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Authentic leadership
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Marianne Bevis

Roger Federer and great leaders have more in common than you may think

Roger Federer and great leaders have more in common than you may think

You don’t become the greatest tennis player of all time without one particular trait.

Of course, natural talent is undeniably important, but there’s another salient attribute to Rodger Federer’s makeup that contributed to his 18 grand slam titles. Practice.

Now, this may seem obvious, but without a constant striving to be the best, Federer would never have gotten to the position he is in today.

The same goes for leadership, and this week’s episode of the Hot Topics podcast unpicks exactly what it takes to be the best in business. And who better to walk us through than award-winning sociologist Professor Gareth Jones, whose bestselling book ‘Why should anyone be led by you’ has sold over 150,000 copies.

The key to great leadership, explains Jones, is “authenticity”.

“But while the expression of an authentic self is necessary for great leadership, the concept of authenticity is often misunderstood, not least by leaders themselves. They often assume that authenticity is an innate quality—that a person is either authentic or not. In fact, authenticity is a quality that others must attribute to you. No leader can look into a mirror and say, ‘I am authentic.’”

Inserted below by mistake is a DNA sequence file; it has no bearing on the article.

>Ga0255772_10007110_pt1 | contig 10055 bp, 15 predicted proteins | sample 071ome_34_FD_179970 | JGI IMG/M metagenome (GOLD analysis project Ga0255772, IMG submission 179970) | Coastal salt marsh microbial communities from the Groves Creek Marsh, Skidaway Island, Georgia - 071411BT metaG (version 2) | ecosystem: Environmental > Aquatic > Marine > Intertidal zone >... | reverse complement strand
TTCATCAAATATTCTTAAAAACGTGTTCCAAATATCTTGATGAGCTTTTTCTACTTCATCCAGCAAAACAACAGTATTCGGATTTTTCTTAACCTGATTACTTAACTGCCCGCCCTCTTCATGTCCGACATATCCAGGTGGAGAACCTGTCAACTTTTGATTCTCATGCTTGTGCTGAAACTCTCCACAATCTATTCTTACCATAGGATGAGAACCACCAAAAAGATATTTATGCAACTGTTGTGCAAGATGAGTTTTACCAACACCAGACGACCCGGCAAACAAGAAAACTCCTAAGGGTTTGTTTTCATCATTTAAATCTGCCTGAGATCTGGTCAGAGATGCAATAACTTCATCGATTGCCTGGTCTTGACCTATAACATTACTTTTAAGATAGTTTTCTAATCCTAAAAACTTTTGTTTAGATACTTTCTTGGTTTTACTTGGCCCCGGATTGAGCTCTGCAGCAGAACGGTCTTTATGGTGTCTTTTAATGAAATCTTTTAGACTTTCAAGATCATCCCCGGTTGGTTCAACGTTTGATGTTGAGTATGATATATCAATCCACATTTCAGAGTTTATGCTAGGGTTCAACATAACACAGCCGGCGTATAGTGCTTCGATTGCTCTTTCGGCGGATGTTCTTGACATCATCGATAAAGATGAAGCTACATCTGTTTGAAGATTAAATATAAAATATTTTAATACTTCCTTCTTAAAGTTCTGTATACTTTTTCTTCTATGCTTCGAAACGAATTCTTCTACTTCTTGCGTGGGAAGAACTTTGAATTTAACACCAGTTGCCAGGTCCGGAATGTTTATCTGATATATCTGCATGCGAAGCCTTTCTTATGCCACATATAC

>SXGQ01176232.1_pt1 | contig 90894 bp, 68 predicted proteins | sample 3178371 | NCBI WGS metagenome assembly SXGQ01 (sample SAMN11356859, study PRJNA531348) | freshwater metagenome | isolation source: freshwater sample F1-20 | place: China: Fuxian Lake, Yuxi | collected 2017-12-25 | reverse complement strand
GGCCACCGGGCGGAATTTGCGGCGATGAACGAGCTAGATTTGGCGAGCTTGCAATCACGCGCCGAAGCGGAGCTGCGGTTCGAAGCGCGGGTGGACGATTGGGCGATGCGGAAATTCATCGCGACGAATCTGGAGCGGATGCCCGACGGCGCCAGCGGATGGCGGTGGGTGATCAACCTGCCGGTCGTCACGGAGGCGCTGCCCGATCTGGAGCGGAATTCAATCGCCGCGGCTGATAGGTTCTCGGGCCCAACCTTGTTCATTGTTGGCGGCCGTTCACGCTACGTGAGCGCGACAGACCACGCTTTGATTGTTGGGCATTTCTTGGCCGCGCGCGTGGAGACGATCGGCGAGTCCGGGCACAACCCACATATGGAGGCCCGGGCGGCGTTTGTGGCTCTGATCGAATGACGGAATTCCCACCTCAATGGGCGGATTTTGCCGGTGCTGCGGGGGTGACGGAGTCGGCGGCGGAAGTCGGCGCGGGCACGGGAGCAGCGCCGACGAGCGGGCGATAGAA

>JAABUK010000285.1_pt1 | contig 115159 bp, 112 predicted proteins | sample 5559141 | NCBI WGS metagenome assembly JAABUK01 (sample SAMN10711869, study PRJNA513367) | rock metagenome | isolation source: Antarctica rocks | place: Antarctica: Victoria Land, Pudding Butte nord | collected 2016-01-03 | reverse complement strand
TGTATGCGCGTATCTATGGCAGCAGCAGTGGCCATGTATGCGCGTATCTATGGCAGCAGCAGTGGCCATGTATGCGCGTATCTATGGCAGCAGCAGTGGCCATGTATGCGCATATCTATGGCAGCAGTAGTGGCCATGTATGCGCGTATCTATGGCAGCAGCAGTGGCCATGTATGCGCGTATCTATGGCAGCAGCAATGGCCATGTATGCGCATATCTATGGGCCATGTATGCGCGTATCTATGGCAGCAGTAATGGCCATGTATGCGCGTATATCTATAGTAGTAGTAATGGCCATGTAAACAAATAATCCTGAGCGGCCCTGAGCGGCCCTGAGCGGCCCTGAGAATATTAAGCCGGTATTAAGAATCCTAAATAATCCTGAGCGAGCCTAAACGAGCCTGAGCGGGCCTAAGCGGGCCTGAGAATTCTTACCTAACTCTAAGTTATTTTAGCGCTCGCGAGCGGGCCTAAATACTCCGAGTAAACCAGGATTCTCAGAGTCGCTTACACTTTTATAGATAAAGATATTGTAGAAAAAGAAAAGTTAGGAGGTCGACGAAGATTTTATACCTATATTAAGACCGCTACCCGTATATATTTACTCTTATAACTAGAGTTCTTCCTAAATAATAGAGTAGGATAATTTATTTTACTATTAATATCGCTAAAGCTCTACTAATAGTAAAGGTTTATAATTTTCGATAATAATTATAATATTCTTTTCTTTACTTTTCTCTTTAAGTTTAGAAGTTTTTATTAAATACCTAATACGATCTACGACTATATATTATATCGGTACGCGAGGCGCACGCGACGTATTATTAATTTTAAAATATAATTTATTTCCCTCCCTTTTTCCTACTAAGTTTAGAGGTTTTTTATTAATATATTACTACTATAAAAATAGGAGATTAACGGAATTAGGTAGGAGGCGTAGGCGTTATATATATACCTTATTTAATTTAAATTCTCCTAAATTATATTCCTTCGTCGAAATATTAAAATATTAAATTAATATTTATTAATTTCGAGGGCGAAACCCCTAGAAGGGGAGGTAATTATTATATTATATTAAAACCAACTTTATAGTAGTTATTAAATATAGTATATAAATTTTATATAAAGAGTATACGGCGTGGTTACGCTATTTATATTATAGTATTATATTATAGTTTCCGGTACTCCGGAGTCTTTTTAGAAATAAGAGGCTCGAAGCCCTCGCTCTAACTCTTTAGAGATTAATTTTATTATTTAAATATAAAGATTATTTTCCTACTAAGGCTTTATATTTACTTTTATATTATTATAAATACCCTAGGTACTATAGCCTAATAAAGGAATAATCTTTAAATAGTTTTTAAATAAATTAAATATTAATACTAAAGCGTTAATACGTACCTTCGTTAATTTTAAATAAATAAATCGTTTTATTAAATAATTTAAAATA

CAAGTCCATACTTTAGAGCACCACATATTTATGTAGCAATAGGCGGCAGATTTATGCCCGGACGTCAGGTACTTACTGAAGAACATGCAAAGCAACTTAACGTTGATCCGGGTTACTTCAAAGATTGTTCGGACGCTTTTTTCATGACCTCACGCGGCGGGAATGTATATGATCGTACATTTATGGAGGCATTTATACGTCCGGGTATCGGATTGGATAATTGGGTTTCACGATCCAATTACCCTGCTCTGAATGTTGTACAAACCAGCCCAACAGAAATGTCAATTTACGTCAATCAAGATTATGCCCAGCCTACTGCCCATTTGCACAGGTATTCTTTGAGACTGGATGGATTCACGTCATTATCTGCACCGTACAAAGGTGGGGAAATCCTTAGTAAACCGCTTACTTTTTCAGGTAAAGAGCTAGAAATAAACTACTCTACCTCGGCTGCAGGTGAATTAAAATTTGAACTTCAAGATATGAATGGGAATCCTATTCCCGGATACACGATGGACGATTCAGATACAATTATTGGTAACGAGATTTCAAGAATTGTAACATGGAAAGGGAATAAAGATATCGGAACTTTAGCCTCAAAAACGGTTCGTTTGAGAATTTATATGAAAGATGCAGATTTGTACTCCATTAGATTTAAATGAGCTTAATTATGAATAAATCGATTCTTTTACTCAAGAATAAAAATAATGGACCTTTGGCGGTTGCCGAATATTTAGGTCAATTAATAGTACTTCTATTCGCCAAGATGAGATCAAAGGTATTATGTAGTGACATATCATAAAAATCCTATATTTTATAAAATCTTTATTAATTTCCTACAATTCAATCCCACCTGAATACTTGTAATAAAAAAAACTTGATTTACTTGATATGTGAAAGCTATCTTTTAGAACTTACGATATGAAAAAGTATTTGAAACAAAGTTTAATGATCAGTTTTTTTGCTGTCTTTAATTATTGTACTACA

Authentic leadership requires great leaders to conform to those around them, but just enough to create distance.

Jones describes authentic leadership in four different steps.

The first being managing others perception of you, or ensuring that you do as you say you will. Consistency is key here and every great leader understands the importance of this.

Second knowing yourself and others, which means developing a profound complexity of the self. Without this complexity, Jones writes that leaders will only be able to recruit “as followers only those people with whom she already shares some common ground.”

Thirdly is using where you came from to your advantage, drawing on past experiences to add to authenticity because once an individual reaches senior level, there can be a tendency by others for them to be perceived in a completely different way. By drawing on the past, leaders can share common ground with those they lead.

Finally, conformity.

Authentic leadership requires great leaders to conform to those around them, but just enough to create distance.

Argubly the hardest of all traits, Jones writes that it is a “very fine judgment call: Too much conformity can render leaders ineffective; too little can isolate them.”

To find out more about authentic leadership, listen to this weeks episode of the Hot Topics podcast above.

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